Background: Recent studies have identified germline mutations of the p53 tumor-suppressor gene in families with the Li-Fraumeni syndrome, a rare inherited disorder characterized by a high risk of sarcomas of bone and soft tissue, breast cancer, and other tumors. In this report, we address the possibility that some sporadic sarcomas may be associated with new germline mutations of the p53 gene, which would not be manifested as familial cancer unless the patient survived to reproduce.
Methods: We studied DNA from peripheral leukocytes of 196 patients with sarcoma and from 200 controls. Of the 196 patients with sarcoma, 15 were selected because they had had multiple primary cancers or had a family history of cancer. The entire coding sequence and splice junctions of the p53 gene were analyzed for mutations.
Results: Eight germline mutations were found, three in patients with no known family history of cancer and five in patients with an unusual personal or family history of cancer. Four mutations caused amino acid substitutions, and four caused stop codons. These mutations were not present in any of the 200 controls.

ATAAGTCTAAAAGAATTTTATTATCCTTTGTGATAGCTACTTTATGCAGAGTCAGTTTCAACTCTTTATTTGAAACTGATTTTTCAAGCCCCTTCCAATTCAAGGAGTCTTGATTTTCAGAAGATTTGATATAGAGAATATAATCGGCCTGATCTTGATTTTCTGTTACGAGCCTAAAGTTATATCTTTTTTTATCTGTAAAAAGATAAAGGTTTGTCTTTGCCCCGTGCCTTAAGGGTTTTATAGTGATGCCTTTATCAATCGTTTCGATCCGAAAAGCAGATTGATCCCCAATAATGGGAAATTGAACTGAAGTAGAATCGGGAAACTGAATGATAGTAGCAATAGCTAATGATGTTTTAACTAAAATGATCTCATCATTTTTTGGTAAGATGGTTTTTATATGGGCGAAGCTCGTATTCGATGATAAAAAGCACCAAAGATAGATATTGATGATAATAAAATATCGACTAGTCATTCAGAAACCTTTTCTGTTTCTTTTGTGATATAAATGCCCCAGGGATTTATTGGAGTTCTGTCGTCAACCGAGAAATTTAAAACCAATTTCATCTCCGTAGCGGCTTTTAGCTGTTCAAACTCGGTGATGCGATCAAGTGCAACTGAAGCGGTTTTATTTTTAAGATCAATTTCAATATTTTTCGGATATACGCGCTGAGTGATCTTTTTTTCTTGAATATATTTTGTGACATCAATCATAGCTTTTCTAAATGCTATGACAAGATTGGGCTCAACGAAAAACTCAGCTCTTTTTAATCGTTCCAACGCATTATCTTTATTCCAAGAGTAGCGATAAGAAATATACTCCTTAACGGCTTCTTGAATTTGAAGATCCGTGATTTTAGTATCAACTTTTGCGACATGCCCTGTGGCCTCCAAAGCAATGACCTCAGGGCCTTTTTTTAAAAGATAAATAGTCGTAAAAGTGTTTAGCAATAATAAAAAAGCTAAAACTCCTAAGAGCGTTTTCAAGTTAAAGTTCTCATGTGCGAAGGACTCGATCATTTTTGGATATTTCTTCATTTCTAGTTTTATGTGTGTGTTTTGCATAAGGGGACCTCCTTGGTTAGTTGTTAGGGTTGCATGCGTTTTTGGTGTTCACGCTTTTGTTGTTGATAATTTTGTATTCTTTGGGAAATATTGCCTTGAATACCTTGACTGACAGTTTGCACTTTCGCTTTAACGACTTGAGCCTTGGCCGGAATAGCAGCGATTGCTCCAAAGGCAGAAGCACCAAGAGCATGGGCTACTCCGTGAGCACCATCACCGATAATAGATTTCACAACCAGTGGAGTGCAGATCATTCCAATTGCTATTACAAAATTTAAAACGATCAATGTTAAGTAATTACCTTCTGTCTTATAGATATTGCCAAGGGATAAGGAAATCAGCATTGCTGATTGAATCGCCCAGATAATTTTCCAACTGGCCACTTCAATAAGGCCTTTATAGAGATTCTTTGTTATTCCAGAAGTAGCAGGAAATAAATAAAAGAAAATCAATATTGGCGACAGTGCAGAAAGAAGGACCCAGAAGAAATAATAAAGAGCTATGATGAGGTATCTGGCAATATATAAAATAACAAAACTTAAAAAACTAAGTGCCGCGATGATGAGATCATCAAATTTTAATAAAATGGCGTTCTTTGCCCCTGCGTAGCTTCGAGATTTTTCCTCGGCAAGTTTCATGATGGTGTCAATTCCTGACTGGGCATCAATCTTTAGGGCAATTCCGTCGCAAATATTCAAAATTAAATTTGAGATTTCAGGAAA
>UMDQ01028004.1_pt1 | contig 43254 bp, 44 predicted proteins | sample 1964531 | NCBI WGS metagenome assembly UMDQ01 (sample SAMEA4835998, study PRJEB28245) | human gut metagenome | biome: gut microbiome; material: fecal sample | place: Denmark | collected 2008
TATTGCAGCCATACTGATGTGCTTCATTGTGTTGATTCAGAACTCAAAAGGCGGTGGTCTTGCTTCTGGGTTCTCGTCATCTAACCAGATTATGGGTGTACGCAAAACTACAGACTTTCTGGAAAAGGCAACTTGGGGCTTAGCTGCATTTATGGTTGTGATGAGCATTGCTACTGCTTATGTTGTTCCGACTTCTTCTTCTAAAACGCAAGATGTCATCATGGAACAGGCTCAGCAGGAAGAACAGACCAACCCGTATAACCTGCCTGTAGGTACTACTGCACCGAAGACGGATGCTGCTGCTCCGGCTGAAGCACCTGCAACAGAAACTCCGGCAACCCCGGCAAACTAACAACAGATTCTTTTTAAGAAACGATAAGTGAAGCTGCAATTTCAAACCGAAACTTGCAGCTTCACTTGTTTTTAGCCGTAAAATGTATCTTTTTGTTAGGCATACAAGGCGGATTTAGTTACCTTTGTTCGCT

Conclusions: New germline mutations of the p53 gene are rare among patients with "sporadic" sarcoma but may be common in patients with sarcoma whose background includes either multiple primary cancers or a family history of cancer. Diverse mutations of this gene were associated with an increased likelihood of cancer; hence, the entire gene should be considered a target for heritable mutation. It appears that the group of patients with cancer who carry germline mutations of the p53 gene is more diverse than is suggested by the clinical definition of the Li-Fraumeni syndrome. The identification of carriers could be of substantial clinical importance.